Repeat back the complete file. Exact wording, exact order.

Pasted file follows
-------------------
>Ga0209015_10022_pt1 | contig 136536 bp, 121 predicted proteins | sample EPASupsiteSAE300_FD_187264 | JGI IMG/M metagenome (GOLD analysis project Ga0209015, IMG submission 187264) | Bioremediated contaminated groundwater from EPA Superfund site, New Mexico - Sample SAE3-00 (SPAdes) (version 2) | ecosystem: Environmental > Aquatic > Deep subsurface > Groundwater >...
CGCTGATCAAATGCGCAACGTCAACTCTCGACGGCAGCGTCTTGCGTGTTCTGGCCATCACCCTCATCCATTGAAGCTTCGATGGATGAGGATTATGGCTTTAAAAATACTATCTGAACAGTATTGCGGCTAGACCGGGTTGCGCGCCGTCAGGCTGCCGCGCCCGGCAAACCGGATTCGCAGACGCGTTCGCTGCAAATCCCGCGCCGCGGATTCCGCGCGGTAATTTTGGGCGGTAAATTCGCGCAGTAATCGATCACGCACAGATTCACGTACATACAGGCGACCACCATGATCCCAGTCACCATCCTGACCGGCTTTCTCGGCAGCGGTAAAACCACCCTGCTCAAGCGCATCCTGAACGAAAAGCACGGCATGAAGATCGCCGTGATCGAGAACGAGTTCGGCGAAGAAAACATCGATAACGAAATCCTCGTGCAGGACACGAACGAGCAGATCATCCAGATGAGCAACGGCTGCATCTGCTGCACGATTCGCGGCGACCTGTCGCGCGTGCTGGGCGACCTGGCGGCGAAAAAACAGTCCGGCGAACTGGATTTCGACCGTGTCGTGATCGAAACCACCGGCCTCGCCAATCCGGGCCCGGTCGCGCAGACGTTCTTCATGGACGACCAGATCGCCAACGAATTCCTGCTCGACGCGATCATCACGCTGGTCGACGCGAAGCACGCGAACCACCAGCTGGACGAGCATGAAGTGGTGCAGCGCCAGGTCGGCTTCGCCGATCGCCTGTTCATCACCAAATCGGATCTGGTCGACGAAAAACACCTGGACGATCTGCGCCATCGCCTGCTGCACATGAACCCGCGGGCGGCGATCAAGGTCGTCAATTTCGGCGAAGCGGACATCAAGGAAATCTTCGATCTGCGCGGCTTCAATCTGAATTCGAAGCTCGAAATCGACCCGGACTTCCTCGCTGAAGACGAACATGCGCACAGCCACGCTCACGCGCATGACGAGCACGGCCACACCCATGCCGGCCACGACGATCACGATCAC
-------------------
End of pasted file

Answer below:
>Ga0209015_10022_pt1 | contig 136536 bp, 121 predicted proteins | sample EPASupsiteSAE300_FD_187264 | JGI IMG/M metagenome (GOLD analysis project Ga0209015, IMG submission 187264) | Bioremediated contaminated groundwater from EPA Superfund site, New Mexico - Sample SAE3-00 (SPAdes) (version 2) | ecosystem: Environmental > Aquatic > Deep subsurface > Groundwater >...
CGCTGATCAAATGCGCAACGTCAACTCTCGACGGCAGCGTCTTGCGTGTTCTGGCCATCACCCTCATCCATTGAAGCTTCGATGGATGAGGATTATGGCTTTAAAAATACTATCTGAACAGTATTGCGGCTAGACCGGGTTGCGCGCCGTCAGGCTGCCGCGCCCGGCAAACCGGATTCGCAGACGCGTTCGCTGCAAATCCCGCGCCGCGGATTCCGCGCGGTAATTTTGGGCGGTAAATTCGCGCAGTAATCGATCACGCACAGATTCACGTACATACAGGCGACCACCATGATCCCAGTCACCATCCTGACCGGCTTTCTCGGCAGCGGTAAAACCACCCTGCTCAAGCGCATCCTGAACGAAAAGCACGGCATGAAGATCGCCGTGATCGAGAACGAGTTCGGCGAAGAAAACATCGATAACGAAATCCTCGTGCAGGACACGAACGAGCAGATCATCCAGATGAGCAACGGCTGCATCTGCTGCACGATTCGCGGCGACCTGTCGCGCGTGCTGGGCGACCTGGCGGCGAAAAAACAGTCCGGCGAACTGGATTTCGACCGTGTCGTGATCGAAACCACCGGCCTCGCCAATCCGGGCCCGGTCGCGCAGACGTTCTTCATGGACGACCAGATCGCCAACGAATTCCTGCTCGACGCGATCATCACGCTGGTCGACGCGAAGCACGCGAACCACCAGCTGGACGAGCATGAAGTGGTGCAGCGCCAGGTCGGCTTCGCCGATCGCCTGTTCATCACCAAATCGGATCTGGTCGACGAAAAACACCTGGACGATCTGCGCCATCGCCTGCTGCACATGAACCCGCGGGCGGCGATCAAGGTCGTCAATTTCGGCGAAGCGGACATCAAGGAAATCTTCGATCTGCGCGGCTTCAATCTGAATTCGAAGCTCGAAATCGACCCGGACTTCCTCGCTGAAGACGAACATGCGCACAGCCACGCTCACGCGCATGACGAGCACGGCCACACCCATGCCGGCCACGACGATCACGATCAC